My tips for this time:
- Try new things, and challenge yourself
- Surround yourself with people who lift you up
- Embrace the change, and don’t dwell on the negative feelings.
On to New Beginnings!
The final step to your positive breakup is new beginnings. You’ve started to embrace the change, and see that you can move on and function in your new role in life. Things can still be overwhelming and frustrating, and you might see yourself stumbling back into old habits.
You will probably feel a lot of energy when you hit this phase and ready to learn new things. The main thing is to remain open and curious about this new stage of your life.
This is the time also to celebrate your changes and your new beginning. Now’s the time to get that new hairstyle, buy the shoes, take the course. Celebrate this new you in style, and enjoy the positive break-up experience. Self-care is always important
During this time, it’s also essential to review what you journaled in the beginning. There may be some open doors that you need to close with someone as well, and that’s why I think it’s essential to have open, honest discussions with those who may have hurt you, or when you need closure.
A simple adaptation of the “Pathway to Peace” exercise can help you do this. Of course, this may not work in every situation, but in some places, it may help you bring closure. Reach out if you want to learn it.
- Be open-minded and ready to communicate – don’t bring the baggage of the past.
- Take a few minutes to sit down and open up about your feelings. Be clear on how this makes you feel, and why this makes you afraid. The other person should acknowledge this by repeating your concerns.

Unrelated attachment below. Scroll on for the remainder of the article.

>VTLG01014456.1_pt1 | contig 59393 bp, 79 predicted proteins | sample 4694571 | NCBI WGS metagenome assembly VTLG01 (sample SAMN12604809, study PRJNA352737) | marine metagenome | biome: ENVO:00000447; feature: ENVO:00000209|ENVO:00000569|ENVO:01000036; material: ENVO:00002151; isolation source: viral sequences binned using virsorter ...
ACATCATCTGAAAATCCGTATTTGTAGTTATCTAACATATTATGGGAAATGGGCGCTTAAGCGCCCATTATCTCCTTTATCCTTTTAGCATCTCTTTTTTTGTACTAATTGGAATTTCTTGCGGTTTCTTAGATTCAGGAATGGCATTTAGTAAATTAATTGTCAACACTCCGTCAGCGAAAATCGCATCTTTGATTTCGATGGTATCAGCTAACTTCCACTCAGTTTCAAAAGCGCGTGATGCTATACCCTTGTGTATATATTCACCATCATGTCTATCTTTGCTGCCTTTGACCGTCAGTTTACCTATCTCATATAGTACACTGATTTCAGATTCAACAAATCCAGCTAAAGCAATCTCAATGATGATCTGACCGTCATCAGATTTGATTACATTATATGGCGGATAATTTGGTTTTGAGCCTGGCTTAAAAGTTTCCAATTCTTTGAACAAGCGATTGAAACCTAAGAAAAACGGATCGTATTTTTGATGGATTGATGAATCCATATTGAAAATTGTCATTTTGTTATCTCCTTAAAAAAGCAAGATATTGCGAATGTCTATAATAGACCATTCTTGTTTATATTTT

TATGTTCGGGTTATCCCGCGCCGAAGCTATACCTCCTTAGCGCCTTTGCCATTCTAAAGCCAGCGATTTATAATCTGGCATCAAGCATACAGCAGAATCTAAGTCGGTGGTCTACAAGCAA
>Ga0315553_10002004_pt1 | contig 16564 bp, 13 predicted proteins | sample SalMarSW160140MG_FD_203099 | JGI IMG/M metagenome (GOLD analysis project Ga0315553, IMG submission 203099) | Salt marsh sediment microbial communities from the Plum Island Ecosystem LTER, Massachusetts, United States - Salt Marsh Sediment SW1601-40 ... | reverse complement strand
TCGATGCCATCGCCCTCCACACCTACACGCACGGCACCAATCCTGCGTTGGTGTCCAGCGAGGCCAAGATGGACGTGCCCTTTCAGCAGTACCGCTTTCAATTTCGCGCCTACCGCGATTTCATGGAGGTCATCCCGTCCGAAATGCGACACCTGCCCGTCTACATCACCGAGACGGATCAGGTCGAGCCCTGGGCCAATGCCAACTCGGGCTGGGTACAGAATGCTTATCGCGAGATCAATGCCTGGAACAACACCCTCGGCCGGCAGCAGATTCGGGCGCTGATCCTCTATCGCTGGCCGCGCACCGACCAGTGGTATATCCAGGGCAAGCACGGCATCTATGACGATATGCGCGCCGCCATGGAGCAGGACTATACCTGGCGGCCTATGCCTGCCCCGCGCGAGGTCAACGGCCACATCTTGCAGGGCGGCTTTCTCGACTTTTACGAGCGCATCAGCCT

- Take responsibility as well – every story has two sides.
- Acknowledge the good times together, and recognize that while things have changed, you will have memories and shared experiences. This can help with closure.
A new beginning doesn’t always mean closing off the old connections. There are times when having a positive ending to your past is essential, and I genuinely believe excellent communication is part of this.
When all is said and done, it’s easy to read an article about having a positive breakup. There are so many ideas and things you can try and many different ways to deal with ending your relationships.
There are times, though, when you can feel lost and insecure, or even unsure of direction, and this is where coaches or a mentor can come in handy.
One of the most powerful methods I use in my practice to quickly get insight and direction is called “Family Constellations.” We start with as much of your family’s history you can remember. Without stories or judgment, we look at the past, and where often the roots of trauma are hidden.
Together, we explore what we find and come to a peaceful and loving resolution.
Interested in discovering how coaching and or a family constellation can help you? Get in touch. I’d love to be your guide.